The last time Bulletproof Diction was active was a much simpler time.
It was 2008, the economy was in freefall, and Chris Dodd was considered to be a “serious” presidential candidate.
Fast forward a few months. John McCain was visiting CSU Fresno for a speech about energy. His tepid, declining campaign stood in stark contrast to the dynamic, exciting operation run by his new Senate colleague, Barack Obama.
He needed a gamechanger.
An awkward bespectacled kid in his senior year of high school whose cousin was working event security sat on the stage right behind McCain while he was speaking. In line to enter the event, that kid was furiously texting his blog co-partner, wondering what he should ask of this man who was not just a war hero and a senator, but a major-party Presidential candidate.
When called upon, that kid asked Sen. McCain a two-part question: what was he going to do about comprehensive immigration reform, and would he consider choosing Alaska Gov. Sarah Palin as his Vice-President?
For the first time that day, Sen. McCain was flustered.
He eventually responded that the governor was popular in her state, and that she had a bright future in the Republican Party. He forgot the second question, and asked the kid to repeat it.
Weeks later, on the morning of a press conference organized by the McCain campaign, networks reported that a chartered jet was leaving Alaska with the Senator’s VP pick.
That kid above was me btw. I sure as hell didn’t expect this to happen. I was playing dress-up as a serious journalist, I wanted to get linked to on Hot Air which was one of my favorite blogs at the time. I looked at Wikipedia articles of various governors (I didn’t expect the Senator to pick another Senator) and thought Gov. Palin was the best choice. Politico ran a piece a few months later offering options such as Carly Fiorina and Gov. Palin as potential VP nods *if* Sen. McCain was going to choose a female VP. It shouldn’t have been such a surprise, and I didn’t expect it to be – she seemed like a logical choice.
What started as a goofy side project by two high school kids who wanted to ape their journalistic heroes: Commentary, WFB, The Weekly Standard, assorted pundits – turned into an uncontrollable monster. All of a sudden people were linking to this little side-project blog.
We all saw how the story of the McCain campaign played out, and how the same campaign managers who suggested Gov. Palin as his pick outright failed to support her later down the line, later portrayed in their oddly-detached-from-reality production called Game Change.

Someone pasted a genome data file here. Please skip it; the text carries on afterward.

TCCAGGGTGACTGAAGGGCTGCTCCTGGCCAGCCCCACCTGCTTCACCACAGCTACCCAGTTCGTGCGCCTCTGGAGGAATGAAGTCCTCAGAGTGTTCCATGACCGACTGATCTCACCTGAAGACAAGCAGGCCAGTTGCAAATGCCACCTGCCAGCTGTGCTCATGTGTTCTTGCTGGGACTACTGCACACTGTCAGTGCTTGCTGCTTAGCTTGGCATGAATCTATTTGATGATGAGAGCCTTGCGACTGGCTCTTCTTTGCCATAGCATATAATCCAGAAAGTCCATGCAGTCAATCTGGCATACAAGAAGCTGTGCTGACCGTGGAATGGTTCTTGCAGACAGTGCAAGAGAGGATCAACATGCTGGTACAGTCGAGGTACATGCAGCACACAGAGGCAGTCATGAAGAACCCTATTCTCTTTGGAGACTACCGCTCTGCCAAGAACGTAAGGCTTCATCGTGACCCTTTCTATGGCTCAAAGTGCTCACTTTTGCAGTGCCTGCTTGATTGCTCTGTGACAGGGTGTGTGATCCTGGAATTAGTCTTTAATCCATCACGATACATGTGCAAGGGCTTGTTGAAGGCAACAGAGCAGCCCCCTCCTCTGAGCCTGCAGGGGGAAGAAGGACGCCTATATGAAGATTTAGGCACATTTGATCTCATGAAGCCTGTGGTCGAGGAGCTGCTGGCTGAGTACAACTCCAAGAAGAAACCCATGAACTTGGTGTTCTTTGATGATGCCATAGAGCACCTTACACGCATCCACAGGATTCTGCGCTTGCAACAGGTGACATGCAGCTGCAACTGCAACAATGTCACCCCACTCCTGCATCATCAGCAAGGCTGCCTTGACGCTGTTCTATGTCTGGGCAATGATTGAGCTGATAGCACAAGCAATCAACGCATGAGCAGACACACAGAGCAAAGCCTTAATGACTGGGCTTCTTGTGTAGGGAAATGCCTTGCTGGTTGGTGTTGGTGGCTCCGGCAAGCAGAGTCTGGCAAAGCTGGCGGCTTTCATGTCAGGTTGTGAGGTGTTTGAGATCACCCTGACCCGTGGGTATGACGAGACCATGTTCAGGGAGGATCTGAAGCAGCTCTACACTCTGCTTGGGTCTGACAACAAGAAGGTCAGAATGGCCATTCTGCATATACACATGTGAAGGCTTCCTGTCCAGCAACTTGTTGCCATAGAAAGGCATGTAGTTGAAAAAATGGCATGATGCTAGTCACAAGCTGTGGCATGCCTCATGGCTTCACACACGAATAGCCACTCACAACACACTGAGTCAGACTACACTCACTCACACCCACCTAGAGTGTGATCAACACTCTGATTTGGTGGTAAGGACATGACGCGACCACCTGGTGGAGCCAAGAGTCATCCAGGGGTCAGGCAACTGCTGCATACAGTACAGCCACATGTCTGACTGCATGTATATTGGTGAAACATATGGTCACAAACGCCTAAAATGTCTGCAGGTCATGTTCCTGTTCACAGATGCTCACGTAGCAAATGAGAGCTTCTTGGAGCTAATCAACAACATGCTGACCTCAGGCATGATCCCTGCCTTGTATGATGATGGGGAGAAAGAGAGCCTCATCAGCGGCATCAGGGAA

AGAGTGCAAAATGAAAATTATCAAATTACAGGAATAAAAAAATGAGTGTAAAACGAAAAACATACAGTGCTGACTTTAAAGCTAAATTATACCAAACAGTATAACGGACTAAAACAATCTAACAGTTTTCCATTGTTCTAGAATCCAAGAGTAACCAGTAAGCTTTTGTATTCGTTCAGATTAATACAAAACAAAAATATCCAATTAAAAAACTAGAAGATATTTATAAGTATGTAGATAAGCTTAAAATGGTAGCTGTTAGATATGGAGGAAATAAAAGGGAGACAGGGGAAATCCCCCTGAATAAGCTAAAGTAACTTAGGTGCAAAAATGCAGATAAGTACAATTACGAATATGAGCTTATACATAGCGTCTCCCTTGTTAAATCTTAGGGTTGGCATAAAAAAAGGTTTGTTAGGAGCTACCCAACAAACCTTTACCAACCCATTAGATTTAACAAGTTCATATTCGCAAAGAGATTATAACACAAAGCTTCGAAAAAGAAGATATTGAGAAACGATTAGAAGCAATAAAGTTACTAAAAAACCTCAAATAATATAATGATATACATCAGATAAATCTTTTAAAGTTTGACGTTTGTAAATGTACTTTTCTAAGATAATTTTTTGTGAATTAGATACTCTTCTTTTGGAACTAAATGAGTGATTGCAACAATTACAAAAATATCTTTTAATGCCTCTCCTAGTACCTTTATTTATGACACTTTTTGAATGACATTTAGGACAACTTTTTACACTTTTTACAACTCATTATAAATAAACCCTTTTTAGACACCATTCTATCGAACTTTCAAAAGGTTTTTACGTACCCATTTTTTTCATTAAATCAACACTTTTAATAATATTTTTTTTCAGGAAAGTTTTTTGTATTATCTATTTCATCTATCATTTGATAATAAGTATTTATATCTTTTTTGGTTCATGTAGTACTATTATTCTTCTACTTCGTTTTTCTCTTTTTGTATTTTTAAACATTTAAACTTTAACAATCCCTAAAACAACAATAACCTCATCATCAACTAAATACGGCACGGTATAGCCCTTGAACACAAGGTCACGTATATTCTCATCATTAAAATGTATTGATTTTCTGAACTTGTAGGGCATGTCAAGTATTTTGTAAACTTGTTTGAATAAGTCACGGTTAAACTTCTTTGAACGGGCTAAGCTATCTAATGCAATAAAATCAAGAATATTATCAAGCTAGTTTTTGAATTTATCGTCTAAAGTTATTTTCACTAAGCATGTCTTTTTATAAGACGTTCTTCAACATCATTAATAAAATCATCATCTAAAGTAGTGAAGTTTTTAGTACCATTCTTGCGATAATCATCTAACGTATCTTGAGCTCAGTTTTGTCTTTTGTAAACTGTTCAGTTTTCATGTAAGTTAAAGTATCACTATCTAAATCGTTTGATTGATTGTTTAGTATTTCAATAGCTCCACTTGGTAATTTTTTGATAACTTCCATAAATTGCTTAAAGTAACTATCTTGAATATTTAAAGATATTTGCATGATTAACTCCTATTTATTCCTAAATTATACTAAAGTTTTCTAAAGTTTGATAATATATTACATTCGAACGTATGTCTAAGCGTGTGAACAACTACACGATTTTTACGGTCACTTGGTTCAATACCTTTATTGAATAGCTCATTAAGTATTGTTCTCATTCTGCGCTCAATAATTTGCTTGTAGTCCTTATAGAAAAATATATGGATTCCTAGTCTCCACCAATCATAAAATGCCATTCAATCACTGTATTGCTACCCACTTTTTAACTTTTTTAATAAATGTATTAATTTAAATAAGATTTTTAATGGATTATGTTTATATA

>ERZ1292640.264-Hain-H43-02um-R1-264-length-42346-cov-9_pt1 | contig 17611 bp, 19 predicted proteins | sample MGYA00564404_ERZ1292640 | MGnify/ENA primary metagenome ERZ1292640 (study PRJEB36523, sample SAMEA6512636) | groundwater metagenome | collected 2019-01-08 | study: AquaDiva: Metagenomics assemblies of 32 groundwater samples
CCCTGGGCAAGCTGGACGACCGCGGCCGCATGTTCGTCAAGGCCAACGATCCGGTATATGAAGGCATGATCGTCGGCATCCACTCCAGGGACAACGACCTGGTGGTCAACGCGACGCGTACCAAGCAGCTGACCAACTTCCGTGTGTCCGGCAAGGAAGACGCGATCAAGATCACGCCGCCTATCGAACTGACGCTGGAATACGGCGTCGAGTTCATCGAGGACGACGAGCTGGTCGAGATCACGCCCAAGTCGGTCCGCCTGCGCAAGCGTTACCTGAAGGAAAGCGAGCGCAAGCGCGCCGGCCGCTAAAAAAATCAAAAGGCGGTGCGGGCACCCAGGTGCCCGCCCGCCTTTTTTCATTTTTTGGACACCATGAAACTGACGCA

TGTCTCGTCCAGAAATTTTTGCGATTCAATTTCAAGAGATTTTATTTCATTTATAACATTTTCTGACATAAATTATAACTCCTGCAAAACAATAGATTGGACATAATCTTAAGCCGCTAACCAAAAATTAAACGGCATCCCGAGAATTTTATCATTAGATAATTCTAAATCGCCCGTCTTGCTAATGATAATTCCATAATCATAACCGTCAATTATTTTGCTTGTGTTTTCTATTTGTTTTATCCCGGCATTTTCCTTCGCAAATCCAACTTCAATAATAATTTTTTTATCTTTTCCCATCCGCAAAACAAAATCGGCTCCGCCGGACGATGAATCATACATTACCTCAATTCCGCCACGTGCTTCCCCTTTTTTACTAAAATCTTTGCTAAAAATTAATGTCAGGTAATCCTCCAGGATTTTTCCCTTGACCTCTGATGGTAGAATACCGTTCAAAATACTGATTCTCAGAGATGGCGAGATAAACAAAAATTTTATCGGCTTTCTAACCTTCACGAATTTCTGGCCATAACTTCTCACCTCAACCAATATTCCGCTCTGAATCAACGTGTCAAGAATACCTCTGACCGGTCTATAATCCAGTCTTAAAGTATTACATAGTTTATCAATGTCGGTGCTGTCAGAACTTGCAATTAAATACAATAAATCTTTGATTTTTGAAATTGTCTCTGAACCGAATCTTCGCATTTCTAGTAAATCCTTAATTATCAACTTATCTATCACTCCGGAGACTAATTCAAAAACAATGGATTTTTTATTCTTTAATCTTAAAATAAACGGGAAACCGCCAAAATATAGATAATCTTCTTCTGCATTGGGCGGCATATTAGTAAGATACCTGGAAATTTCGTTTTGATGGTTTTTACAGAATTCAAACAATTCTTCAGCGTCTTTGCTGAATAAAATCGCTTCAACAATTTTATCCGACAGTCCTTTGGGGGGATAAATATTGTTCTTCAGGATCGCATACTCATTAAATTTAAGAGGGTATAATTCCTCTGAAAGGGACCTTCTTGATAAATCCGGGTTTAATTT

As the McCain-Palin campaign declined, so did the blog. Obama won, my co-blogger and I got older, and our post volume declined.
Sure, we surfaced a little bit around the 2012 election. We thought Romney would pick Condi as his VP.
Perhaps he could’ve won if he did that.
Now it’s 2016 and the game has actually changed, by an even larger magnitude it did in 2008. The data-driven polling methods of Nate Silver did not predict the rise of Trump, and the collection of tweets and statements and articles by pundits and political personalities and know-it-alls who kept predicting a Trump decline now read as obituaries to their judgment.
But a diverse coterie of people did predict Trump, from Twitter users like @Bro_Pair to outside-the-sphere political commentators like Ann Coulter to decidedly apolitical celebrities like Adam Carolla.
Did people honestly think an election by the first celebrity political candidate wouldn’t be followed by an election with the first outright celebrity candidate?
Did people honestly think an obscenely-controlled candidate like a Hillary Clinton could thrive in our social media landscape?
More than ever the pundits are wrong, the commentators are wrong, the journalists are wrong, the establishmentarians are wrong, wrong, wrong.
Their fundamental detachment from real-life occurrences and real people is showing.
Bulletproof Diction was founded on the concept that words matter, that they don’t change, that they’re indestructible — bulletproof, even. It was a satirical reference to the overdramatic theme of V for Vendetta.
That hasn’t changed.
The professionals know that words matter.
They don’t understand why.
And that’s why we’re glad to be back.